Pendulum and its acceleration

1. Oct 2, 2008

southernbelle

1. The problem statement, all variables and given/known data
A small sphere of mass m is fastened to a weightless string of length 0.5m to form a pendulum. The pendulum is swinging so as to make a maximum angle of 60 degrees with the vertical.
a) What is the velocity of the sphere when it passes through the vertical position?
b) What is the instantaneous acceleration when the pendulum is at its maximum deflection?

2. Relevant equations

3. The attempt at a solution
a) What is the velocity of the sphere when it passes through the vertical position?
I think that K should be = U because they only change is the pendulum's speed. Is that correct?
1/2mv2= mgh

So the m's cancel and you are left with:
1/2v2 = 9.8(0.43)
v = 2.9 m/s

Did I do that correctly?

b) What is the instantaneous acceleration when the pendulum is at its maximum deflection?
I am not sure where to begin for this part.

2. Oct 3, 2008

tiny-tim

Hi southernbelle!
Nope … you used sin60º …

but that's the sideways height

I think Newton would have wanted you to use the vertical height!
Hint: how does centripetal acceleration depend on speed?

3. Oct 3, 2008

southernbelle

The acceleration is usually the derivative of the speed, correct? But I don't think it would be = 0.

4. Oct 3, 2008

Gib Z

Acceleration is the derivative of displacement, yes, although its relation to linear velocity/speed is given by

$$a_c = \frac{v^2}{r}$$ which you've hopefully seen before.

5. Oct 3, 2008

Staff: Mentor

Acceleration is the derivative of the velocity, a vector.

Note that the acceleration has two components: A radial (or centripetal) component and a tangential component. Consider them both.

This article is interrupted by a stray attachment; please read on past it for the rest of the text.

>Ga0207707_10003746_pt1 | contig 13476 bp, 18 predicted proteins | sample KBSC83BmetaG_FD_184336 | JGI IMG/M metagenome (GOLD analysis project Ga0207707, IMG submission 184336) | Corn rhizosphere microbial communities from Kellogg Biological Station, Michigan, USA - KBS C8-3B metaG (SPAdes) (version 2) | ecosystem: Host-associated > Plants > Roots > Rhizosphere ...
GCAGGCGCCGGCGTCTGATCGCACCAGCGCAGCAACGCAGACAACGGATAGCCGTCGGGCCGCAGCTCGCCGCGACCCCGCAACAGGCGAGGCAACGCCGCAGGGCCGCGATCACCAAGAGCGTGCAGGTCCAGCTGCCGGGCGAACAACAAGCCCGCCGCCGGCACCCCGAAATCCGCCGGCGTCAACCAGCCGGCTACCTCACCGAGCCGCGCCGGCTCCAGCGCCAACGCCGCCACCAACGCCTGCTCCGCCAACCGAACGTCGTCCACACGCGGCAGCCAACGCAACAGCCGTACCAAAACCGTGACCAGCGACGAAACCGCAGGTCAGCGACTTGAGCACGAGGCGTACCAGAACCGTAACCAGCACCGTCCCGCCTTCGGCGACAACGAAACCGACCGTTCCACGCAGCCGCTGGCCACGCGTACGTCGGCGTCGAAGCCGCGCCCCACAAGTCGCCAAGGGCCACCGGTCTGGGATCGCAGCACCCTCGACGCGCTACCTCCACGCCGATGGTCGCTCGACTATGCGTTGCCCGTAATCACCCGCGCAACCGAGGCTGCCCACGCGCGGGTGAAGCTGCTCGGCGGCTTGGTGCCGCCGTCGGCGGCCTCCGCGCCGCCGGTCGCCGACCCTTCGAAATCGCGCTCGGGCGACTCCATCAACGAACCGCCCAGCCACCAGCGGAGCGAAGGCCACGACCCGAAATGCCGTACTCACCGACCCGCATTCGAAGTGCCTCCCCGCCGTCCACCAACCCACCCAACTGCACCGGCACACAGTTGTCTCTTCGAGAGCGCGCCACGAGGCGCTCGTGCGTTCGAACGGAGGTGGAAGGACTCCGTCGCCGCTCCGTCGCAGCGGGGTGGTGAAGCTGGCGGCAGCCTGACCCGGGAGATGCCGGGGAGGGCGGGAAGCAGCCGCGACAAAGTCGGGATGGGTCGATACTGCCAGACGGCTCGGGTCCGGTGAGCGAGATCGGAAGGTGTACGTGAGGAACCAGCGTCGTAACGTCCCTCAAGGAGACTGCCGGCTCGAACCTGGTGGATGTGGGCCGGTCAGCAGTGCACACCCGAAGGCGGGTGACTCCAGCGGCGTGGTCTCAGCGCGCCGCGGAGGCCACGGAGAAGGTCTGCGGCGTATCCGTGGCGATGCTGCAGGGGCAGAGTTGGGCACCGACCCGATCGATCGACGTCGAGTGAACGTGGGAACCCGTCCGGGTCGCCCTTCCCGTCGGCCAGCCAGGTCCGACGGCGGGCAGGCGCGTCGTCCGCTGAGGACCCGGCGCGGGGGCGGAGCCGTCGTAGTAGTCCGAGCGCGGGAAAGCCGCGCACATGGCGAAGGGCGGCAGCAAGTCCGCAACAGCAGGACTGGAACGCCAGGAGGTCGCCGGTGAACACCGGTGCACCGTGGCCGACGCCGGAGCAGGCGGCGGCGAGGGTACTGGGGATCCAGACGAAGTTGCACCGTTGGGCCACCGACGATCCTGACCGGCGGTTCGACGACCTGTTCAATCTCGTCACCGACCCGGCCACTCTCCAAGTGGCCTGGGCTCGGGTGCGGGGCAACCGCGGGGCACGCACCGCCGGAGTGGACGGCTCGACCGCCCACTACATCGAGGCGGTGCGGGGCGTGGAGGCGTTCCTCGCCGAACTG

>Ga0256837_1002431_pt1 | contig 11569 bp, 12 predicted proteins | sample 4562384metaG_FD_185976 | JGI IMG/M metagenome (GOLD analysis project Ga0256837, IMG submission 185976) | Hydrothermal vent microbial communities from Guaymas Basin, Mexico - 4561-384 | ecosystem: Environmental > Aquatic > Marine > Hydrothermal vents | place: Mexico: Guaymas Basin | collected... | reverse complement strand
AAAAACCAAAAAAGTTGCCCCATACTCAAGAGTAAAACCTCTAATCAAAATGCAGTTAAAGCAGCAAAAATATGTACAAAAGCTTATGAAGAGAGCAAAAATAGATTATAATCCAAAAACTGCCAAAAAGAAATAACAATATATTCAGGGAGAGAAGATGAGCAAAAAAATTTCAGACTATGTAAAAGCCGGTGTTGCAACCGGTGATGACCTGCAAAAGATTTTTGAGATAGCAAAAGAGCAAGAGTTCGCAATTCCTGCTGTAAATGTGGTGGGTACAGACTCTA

6. Oct 3, 2008

southernbelle

Could I use
a= gcos60?

Although I guess I can use the length of the string as r in the equation
ac = v2/r

7. Oct 3, 2008

LowlyPion

Didn't they ask you for a at the point of maximum deflection? What is its v at that point?

8. Oct 5, 2008

southernbelle

I got 3.1 for the v.
I did:

1/2mv2 = mgh
v2=2gh
v2 = 2 [9.8(0.5)]
v=3.1m/s

Is that correct? Should I have used 0.5 for the height?

If that is right, then the acceleration would equal 3.1/0.5 = 6.2 m/s2

9. Oct 5, 2008

LowlyPion

But what is the height? Wasn't the deflection only 60 degrees?

10. Oct 5, 2008

southernbelle

Yes, the deflection is 60 degrees.

I used 0.5 as the height because that is the length of the string.

11. Oct 6, 2008

tiny-tim

difference in height

Hi southernbelle!

The height, h, in the formula PE = mgh,

is the difference in height between the initial and final position.

('cos you're using conservation of energy, so it's the change that matters )

So in this case it's the vertical amount by which the sphere is higher …

at the bottom position it's at 0.5 below the hinge, and at 60º to the vertical it's at … ?